Since 2018, South Chungcheong Province has emerged as a pioneer of the transition away from coal power in Asia. This is a serious endeavour, as the province is home to half of South Korea’s coal generation. At the heart of the province’s efforts is the aim of protecting the health of its 2 million residents.
South Korea, Asia’s fourth-largest economy, has about 60 coal-fired power plants, generating 40% of the country’s electricity. South Chungcheong province is home to half of the country’s coal fleet: 30 coal power stations with a total capacity of 18 gigawatts (GW). This includes the second and third largest coal fired plants in the world in Dangjin and Tae-an, each with a capacity of over 6 gigawatts (GW).
Burning coal has produced severe air pollution in South Korea, with record-high concentrations of dangerous fine dust particles observed in major cities during the coldest months. Air pollution poses a major risk to public health of contracting respiratory and cardiovascular illnesses. South Chungcheong residents, suffering from the highest levels of atmospheric pollution in the country, strongly support the transition away from coal to more environmentally friendly energy sources.
The provincial government aims to reduce the use of coal power to reflect the growing public call for cleaner air. In 2017, as part of South Chungcheong’s ‘2050 Energy Vision Plan’, the province committed to using all the policy and regulatory measures under its authority to accelerate the closure of coal power plants. It announced that it will bring forward the closure of 14 coal power units by 2026, expand renewable electricity generation from 7.7% to 47.5% by 2050, reduce energy consumption, and dramatically cut air pollution. It also committed to a just transition for the workforce and affected communities.
The province does not have full regulatory powers towards the coal power plants located in its jurisdiction, as energy policy remains under the authority of the central government. Due to these constraints, South Chungcheong focuses on building alliances with other provinces and leading a push for greater action at national level. It has led a joint declaration on early phase-out of old coal power plants with four nearby provinces and has held workshops with National Assembly Members and Provincial Council Members, resulting in a national policy decision to not pursue the life extension of existing power plants. The province is also working closely to build consensus with ministries and related agencies, including the Ministry of Trade, Industry & Energy, National Council on Climate and Air Quality, and the operators of coal power plants.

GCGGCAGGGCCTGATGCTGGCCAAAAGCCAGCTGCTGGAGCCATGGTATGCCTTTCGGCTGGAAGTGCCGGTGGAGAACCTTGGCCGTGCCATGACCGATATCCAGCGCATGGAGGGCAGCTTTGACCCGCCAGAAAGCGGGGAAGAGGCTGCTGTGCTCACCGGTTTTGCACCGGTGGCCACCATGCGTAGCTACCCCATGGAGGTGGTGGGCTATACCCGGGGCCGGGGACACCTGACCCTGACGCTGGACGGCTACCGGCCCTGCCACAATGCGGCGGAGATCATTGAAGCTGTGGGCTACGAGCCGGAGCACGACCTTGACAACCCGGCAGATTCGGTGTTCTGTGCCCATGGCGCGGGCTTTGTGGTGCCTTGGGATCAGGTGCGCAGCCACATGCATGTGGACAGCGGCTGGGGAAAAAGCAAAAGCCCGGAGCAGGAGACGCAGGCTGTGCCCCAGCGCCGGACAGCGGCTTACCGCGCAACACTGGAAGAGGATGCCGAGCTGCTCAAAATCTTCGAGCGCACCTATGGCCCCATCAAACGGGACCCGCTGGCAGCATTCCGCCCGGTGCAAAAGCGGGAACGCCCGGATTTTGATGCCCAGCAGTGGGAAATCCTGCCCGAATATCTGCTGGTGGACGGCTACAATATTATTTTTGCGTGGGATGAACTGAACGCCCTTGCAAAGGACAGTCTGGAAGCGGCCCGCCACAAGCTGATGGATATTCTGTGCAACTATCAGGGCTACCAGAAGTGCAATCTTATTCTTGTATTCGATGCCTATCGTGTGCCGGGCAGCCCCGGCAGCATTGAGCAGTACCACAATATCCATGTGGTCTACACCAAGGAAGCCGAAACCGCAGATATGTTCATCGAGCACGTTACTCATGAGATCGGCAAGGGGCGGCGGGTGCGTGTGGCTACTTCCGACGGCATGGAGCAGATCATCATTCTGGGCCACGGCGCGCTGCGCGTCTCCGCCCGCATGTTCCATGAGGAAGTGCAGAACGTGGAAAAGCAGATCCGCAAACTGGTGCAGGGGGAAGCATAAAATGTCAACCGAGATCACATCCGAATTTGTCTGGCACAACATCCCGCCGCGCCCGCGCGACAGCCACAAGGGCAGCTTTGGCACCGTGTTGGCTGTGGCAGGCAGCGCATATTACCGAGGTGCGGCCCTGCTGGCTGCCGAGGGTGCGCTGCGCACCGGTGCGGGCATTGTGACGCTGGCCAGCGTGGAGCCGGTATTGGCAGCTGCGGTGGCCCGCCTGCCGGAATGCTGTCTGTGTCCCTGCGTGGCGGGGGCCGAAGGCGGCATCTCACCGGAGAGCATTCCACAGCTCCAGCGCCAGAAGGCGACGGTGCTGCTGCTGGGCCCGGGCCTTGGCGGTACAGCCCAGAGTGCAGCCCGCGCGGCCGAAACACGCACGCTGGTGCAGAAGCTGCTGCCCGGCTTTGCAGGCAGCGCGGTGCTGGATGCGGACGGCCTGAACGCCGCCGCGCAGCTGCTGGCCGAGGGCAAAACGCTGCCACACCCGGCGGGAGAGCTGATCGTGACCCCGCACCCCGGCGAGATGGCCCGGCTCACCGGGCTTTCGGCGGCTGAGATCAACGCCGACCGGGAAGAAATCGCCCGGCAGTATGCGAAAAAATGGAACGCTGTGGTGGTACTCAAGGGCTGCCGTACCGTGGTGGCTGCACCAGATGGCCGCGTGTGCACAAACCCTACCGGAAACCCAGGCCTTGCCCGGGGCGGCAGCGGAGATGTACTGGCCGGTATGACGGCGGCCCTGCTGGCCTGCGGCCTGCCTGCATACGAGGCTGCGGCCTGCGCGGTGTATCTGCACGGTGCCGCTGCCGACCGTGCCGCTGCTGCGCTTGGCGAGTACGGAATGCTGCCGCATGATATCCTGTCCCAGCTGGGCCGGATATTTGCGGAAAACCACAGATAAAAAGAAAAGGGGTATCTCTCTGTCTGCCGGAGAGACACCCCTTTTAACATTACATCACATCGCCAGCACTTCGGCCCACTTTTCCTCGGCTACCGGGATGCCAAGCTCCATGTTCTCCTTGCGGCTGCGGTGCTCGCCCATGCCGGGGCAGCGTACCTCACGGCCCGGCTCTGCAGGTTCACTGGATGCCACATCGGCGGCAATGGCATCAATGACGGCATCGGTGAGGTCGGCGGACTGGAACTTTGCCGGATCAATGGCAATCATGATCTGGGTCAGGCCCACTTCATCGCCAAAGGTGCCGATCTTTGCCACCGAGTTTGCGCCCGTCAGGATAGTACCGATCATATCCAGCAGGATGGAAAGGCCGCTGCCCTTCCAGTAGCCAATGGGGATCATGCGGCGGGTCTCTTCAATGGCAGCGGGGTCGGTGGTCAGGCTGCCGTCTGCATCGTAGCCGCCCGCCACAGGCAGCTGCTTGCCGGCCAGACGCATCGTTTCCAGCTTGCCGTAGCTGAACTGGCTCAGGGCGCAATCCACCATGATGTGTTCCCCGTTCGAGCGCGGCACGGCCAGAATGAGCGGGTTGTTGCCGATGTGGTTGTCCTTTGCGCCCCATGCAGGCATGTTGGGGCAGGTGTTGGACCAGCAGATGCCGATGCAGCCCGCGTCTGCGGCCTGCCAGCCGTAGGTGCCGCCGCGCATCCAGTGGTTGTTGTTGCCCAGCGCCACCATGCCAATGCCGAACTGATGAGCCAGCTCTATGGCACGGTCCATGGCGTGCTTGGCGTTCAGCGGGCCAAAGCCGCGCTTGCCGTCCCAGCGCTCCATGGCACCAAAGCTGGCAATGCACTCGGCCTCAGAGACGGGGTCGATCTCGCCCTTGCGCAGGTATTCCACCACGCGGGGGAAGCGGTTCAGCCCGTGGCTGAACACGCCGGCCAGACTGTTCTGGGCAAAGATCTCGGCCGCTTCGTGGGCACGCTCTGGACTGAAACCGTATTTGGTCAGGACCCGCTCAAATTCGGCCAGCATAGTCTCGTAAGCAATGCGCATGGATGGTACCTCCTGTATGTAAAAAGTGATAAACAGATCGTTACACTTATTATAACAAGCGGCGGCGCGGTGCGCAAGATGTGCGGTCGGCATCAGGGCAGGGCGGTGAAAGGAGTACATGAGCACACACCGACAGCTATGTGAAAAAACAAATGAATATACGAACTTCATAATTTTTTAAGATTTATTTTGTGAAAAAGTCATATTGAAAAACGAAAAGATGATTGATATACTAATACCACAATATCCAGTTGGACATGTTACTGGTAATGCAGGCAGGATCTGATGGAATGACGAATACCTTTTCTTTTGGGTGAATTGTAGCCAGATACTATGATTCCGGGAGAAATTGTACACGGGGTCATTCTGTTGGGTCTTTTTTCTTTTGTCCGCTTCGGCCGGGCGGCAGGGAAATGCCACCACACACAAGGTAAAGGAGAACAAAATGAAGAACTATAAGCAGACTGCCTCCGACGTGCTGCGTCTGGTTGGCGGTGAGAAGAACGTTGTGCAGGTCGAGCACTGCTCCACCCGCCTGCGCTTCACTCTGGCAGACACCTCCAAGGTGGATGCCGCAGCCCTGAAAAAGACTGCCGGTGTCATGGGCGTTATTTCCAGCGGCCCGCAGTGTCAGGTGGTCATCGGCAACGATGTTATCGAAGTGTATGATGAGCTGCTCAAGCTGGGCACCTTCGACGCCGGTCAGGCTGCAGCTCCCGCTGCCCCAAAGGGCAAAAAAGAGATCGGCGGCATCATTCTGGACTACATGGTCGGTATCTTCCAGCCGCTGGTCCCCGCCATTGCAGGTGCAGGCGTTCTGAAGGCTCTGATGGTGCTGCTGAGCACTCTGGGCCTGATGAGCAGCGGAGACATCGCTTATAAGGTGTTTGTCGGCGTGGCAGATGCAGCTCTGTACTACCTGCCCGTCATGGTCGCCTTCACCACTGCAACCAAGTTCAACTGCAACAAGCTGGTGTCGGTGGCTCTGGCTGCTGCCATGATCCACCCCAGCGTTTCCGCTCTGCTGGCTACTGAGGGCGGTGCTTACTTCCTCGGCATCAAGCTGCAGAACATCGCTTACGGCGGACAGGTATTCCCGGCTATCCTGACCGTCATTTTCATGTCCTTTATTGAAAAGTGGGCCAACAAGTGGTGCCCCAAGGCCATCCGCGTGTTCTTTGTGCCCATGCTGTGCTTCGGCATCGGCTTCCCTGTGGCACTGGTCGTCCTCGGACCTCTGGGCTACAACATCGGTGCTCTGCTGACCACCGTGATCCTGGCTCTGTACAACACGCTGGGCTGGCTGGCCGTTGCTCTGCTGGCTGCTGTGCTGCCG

The province’s efforts are bearing fruit. In November 2019, the Korean government decided that South Chungcheong’s oldest coal-fired power plants, Boryeong Units 1 and 2, which have been operating for more than 35 years, will be closed this year - two years earlier than the scheduled closure date. It is a significant victory of the Citizens’ Alliance for the Early Decommissioning of Old Coal Power Plants, established in July 2019. The closures will be accompanied by measures to minimize the impact on the local economy and stabilize employment, such as social responsibility practice agreements.
For more information about South Chungcheong’s phase-out of its oldest coal power plants, watch the video below.
Beyond South Korea, South Chungcheong plays a key leadership role in Asia - the continent that excavates and burns three quarters of total global consumption. In October 2018, Governor Seung-Jo Yang and UK Deputy Head of Mission Nik Mehta announced South Chungcheong province’s membership in the Powering Past Coal Alliance. The province promotes climate action in the region by hosting the Asia-Pacific Roundtable on Energy Transition & Coal Phase-out, and the International Conference on Coal Phase-out & Climate Action.
South Chungcheong is South Korea's fastest growing region, resulting in high growth in demand for power. The province aims for energy demand to be met reliably with renewable energy, and not by highly polluting power sources such as coal plants. As a case study for other Asian provinces, South Chungcheong can demonstrate that a transition away from coal which does not compromise its growing energy needs is indeed possible.